Repressed reality and repressed memories.

There was an episode of “Star Trek: The Next Generation” in which the main characters had to prove that the android character Data was indeed alive and as such had rights as a living individual. If they failed he would be sent off to be studied somewhere, which would include dismantling him. The episode included with the woman presiding over the hearing (I think she was a Starfleet admiral, but I’m not going to bother checking) ruling in Data’s favor. She reasoned that she couldn’t prove that she herself had a soul, in fact she didn’t even know herself if she did or not. Therefore from everybody’s perspective in the room, everyone else was as suspect of being alive.

Putting the concept of “soul” aside, this does bring up an interesting concept. It’s something I’ve thought about off and on for years. How do I know that people around me perceive me the same way that I see them? How do I know that they are really alive or just animated bodies responding automatically? Judging by a lot of people around me the latter option makes sense, but let’s be fair. This can’t all be commentary about how people are all becoming zombies. When I’m talking to somebody, I can’t tell if they’re really thinking, let alone what.

For that matter, how do I know that anything I perceive is real? It could all be an illusion. Anybody I interact with could be a product of my imagination, or something more sinister like scenarios in the Matrix movies. For all you know, I could be an illusion of yours. We could all be an illusion of each other, which would be really weird and hard to explain.

Riding on my way over to the park where I’m writing this, I started thinking about this topic. Oddly enough, it fed into another thought process that I’m not sure I shared on this blog before or not. It’s not exactly related, but I feel it’s worth mentioning for a reason. Once I started thinking about the second topic, and the possibility that it’s related to the first, I got this weird feeling all over. The closest example I can think of is that it felt like I was in love, but not with anybody in particular. It was that weird sort of almost-choked-up feeling.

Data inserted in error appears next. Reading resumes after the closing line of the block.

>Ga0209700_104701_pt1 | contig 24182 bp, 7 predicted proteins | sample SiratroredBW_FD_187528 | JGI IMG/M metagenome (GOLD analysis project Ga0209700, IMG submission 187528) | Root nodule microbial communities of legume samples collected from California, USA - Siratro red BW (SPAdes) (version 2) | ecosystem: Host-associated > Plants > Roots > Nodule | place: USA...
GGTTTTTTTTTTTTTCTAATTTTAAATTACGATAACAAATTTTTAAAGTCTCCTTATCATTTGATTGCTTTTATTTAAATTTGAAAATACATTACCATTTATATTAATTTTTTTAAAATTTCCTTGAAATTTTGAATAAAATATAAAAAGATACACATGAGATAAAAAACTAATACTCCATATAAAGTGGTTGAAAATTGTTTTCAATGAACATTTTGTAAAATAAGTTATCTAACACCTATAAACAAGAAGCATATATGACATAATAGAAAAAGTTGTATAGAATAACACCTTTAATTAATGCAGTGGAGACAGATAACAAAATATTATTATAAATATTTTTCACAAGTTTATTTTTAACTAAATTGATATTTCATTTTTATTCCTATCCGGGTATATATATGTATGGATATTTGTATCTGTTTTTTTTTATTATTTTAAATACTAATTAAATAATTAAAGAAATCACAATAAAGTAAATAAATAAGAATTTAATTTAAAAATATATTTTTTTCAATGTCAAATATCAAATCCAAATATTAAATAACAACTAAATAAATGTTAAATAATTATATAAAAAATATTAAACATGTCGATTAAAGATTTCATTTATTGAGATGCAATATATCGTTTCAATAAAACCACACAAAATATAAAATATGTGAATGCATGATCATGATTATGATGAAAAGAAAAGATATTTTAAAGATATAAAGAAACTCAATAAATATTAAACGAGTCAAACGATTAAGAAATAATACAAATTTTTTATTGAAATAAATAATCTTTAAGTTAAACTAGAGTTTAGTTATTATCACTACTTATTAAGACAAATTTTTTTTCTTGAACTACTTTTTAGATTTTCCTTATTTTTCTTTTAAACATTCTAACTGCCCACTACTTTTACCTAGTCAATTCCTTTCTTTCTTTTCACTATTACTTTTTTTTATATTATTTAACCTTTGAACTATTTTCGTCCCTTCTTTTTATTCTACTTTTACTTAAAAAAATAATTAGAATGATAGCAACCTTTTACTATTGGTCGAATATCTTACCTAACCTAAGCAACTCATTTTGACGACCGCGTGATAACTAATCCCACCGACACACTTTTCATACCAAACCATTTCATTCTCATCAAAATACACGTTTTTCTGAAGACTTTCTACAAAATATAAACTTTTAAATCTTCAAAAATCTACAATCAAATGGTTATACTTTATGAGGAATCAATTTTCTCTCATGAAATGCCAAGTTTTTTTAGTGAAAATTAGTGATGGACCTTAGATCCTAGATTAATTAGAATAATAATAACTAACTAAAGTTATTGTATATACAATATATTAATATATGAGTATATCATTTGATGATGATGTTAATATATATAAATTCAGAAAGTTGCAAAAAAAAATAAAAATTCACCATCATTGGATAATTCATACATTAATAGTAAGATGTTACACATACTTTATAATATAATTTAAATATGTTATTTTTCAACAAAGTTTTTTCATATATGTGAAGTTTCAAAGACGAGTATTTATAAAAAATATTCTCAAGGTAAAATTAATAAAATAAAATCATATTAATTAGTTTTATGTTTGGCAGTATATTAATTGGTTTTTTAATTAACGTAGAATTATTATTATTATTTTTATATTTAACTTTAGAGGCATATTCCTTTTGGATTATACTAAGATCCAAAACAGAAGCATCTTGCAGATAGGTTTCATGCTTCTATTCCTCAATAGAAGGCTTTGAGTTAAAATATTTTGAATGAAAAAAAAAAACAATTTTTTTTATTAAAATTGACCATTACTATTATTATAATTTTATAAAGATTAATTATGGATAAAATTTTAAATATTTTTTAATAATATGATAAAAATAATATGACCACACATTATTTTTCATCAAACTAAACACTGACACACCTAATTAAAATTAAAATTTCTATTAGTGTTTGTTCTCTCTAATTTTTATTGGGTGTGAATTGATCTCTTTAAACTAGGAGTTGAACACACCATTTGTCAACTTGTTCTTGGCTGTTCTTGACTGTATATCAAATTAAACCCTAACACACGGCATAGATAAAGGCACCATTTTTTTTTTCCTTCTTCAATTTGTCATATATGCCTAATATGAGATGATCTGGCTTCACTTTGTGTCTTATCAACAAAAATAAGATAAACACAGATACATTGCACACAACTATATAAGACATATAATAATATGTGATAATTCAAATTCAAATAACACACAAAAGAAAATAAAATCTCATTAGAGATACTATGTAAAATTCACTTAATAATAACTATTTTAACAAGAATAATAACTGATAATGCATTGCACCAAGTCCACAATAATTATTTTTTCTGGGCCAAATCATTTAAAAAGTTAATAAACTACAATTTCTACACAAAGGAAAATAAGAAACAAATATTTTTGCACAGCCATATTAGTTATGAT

The second topic goes like this: for years I have had the feeling that I have some sort of repressed memory. It feels like something happened in the past that I had to forget, or maybe something important that I want to remember but something happened that caused me to forget. Over time I’ve had little hints of things that might allude to what it was. Once I had a dream that I went away, underwent a physical transformation (a cyborg, I think) and came back to high school. My friends (fictitious, nobody from real life) were glad to see me, and said they were sorry to hear about some girl they named–although I can’t remember what that name was as I write this. I had no memory of this girl, and it turns out that she had died while I was away. When I woke up that morning I found myself crying.

There have been smaller instances over the years that haven’t been quite so dramatic, but significant nonetheless. Running into a specific person on a specific night, seeing a building at a new angle, all these things can trigger a connection to this feeling. Now I have the feeling that my¬†perception of others and whether they are real or not may tie into this feeling as well. It may not lead to a realization about the truth of the matter, but it has in some way a connection.

Lest you think I’m crazy, I understand that the feeling of a repressed memory may be just that: a feeling. I may not have such an incident in my past. But the feeling is there, and I keep getting bits and pieces throughout my life of the answer behind that feeling. I could use the corny cliche of this being some sort of journey. The only problem is that while I only have the vague idea of the destination, I have no idea at all of what the path is.

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